Someone you care about—maybe even love—has just ended your relationship and your heart is breaking. It’s a relentless hurt you can’t seem to escape. It impacts your thoughts, energy, appetite, and sleep. You used to think the phrase “broken heart” was just a metaphor, but now you’re not so sure since there’s an actual throbbing pain somewhere in the vicinity of your chest.
Sound familiar? If you’re suffering the effects of a painful break-up, there are no quick fixes or easy solutions. It just plain hurts. But that doesn’t mean you can’t take steps toward healing. Here are four strategies to get you started:
Activate your endorphins. Our bodies produce endorphins as a natural pain-killer and to generate a sense of well-being. This is God-given biochemistry that is far healthier and more effective than anything synthetic. Exercise is one of the best ways to experience the rush of endorphins. So start working up a sweat. Go jogging, take a long bike ride, or hike in the hills. It’s true: One of the best ways to mend a broken heart is to get it pumping hard.
Sidestep emotional landmines. People in pain are often gluttons for punishment. They reread old love letters. They stare longingly at photos of happier times. They return to places where meaningful and romantic events occurred. While nursing a wounded heart, it’s best to avoid reminders of your recently ended relationship. Maybe someday it will be helpful to meander—and mourn—down memory lane. But amid acute heartache, give yourself a break and let the past stay in the past.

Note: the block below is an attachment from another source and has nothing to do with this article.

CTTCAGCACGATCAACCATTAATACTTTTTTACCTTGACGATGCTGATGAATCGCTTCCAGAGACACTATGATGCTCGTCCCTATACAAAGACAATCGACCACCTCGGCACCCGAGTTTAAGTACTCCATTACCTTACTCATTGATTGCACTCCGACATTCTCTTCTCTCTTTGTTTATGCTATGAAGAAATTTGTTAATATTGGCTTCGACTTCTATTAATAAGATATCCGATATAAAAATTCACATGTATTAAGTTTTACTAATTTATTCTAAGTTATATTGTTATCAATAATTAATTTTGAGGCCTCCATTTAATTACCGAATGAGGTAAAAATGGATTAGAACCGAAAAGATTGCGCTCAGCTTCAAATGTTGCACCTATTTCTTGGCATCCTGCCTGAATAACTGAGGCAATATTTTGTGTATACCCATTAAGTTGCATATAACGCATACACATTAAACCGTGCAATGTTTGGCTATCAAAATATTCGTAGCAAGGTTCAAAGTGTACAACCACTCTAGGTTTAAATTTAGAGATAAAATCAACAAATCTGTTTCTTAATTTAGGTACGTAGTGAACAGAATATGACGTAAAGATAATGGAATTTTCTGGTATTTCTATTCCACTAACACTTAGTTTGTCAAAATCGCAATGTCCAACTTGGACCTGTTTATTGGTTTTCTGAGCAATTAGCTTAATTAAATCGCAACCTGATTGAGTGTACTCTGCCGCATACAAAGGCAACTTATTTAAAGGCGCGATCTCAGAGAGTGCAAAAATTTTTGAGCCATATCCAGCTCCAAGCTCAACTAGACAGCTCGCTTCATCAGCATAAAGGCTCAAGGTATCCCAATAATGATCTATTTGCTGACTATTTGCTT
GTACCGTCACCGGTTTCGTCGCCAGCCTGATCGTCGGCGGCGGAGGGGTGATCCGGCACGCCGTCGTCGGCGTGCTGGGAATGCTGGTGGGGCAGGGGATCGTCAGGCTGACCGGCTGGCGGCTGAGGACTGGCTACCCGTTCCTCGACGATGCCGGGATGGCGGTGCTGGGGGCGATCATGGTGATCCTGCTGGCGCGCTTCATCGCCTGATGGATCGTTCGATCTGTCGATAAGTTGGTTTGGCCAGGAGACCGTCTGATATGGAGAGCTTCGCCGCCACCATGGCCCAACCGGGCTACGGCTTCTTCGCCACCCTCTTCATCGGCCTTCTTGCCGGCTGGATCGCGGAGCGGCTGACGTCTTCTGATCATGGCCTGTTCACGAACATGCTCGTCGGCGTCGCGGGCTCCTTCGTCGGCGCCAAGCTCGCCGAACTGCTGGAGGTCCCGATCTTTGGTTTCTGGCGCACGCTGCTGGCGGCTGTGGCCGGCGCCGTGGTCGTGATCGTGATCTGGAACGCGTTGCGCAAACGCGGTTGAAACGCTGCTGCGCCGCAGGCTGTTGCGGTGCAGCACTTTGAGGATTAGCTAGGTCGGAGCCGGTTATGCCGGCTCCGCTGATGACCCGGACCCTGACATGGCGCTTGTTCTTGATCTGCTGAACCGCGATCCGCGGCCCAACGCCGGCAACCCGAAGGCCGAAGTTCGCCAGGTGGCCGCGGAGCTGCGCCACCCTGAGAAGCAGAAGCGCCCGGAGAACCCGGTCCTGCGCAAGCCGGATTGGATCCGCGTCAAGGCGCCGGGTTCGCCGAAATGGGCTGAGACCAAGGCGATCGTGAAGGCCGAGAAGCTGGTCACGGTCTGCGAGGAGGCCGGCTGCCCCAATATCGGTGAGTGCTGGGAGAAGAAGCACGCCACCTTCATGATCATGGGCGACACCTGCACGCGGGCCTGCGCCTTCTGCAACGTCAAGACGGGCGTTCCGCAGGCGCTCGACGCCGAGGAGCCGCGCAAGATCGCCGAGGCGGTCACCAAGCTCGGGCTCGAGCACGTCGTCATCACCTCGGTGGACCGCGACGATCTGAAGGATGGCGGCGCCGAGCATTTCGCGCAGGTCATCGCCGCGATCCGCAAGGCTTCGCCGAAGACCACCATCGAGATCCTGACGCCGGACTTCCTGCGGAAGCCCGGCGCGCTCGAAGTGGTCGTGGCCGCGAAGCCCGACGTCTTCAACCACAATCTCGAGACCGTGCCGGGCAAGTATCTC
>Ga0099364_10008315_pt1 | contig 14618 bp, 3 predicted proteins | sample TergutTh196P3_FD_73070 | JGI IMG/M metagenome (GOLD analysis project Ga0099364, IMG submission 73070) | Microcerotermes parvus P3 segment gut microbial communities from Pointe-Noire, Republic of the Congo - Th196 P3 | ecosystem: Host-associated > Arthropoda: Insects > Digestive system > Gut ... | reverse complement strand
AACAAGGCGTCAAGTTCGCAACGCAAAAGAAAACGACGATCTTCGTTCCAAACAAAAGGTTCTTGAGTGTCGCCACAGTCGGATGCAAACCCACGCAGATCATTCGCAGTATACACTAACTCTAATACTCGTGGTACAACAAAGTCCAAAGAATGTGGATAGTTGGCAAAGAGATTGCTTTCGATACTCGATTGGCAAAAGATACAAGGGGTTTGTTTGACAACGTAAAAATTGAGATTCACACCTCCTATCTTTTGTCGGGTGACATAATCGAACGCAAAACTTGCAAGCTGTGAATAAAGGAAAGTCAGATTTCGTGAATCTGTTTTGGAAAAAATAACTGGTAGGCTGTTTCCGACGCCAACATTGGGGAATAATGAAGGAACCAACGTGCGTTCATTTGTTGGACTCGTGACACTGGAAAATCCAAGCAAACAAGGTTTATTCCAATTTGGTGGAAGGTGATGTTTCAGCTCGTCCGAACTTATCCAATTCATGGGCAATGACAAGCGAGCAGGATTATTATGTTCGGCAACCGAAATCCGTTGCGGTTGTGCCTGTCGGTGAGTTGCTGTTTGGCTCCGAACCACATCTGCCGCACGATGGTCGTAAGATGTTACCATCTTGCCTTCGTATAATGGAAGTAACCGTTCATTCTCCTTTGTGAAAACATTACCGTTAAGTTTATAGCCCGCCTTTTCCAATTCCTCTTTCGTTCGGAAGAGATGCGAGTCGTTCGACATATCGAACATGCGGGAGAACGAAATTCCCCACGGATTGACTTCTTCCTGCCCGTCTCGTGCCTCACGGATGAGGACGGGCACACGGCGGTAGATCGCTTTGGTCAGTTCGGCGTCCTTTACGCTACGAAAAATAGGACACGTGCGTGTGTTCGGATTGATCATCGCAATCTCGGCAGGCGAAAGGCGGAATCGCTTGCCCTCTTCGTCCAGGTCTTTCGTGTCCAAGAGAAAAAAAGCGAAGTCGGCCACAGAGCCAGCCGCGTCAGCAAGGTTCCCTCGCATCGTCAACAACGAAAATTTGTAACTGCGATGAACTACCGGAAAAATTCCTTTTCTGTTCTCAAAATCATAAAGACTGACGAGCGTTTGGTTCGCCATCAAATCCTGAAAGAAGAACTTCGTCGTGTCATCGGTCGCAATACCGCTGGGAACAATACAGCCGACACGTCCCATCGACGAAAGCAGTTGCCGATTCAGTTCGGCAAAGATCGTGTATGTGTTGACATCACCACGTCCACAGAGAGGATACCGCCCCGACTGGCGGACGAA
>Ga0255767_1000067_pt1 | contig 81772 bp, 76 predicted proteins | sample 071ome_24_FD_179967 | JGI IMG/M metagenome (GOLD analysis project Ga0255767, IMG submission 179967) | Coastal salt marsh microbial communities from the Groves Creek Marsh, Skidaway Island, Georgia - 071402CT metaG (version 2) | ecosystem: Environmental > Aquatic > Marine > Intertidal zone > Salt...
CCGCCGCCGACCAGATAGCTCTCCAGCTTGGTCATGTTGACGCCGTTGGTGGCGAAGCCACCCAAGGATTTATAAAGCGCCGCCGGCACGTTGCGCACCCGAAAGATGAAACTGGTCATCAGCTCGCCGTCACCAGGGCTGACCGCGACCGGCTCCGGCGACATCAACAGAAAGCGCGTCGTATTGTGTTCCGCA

Muzzle your inner Eeyore. Is that voice inside you starting to sound like Winnie-the-Pooh’s pessimistic pal? It’s easy to give free reign to your inner Eeyore, but now’s the time to silence those dreary declarations. The next time you find yourself thinking “I can’t go on without this person in my life” or “There must be something wrong with me,” make a conscious decision to rewrite the script. You don’t have to give yourself puffed-up pep talks or phony flattery–just be intentional about telling yourself the truth: “Yes, I am grieving a great loss, but I’ll get through this and go on to experience happiness and joy again.”
Lean on those who love you. When feeling down and depressed, most of us just want to crawl in our cave and lick our wounds. “Leave me alone while I wallow in my sorrow!” Resist the temptation to isolate. After all, suffering in silence only prolongs the pain. Call upon people who care about you. Let them surround you with support, share your burdens, and bolster your self-esteem.
On the journey toward finding lifelong love, nearly everyone will experience heartache and hurt. Thankfully, there are things you can do to speed the recovery process and regain your sense of joy, hope, and purpose.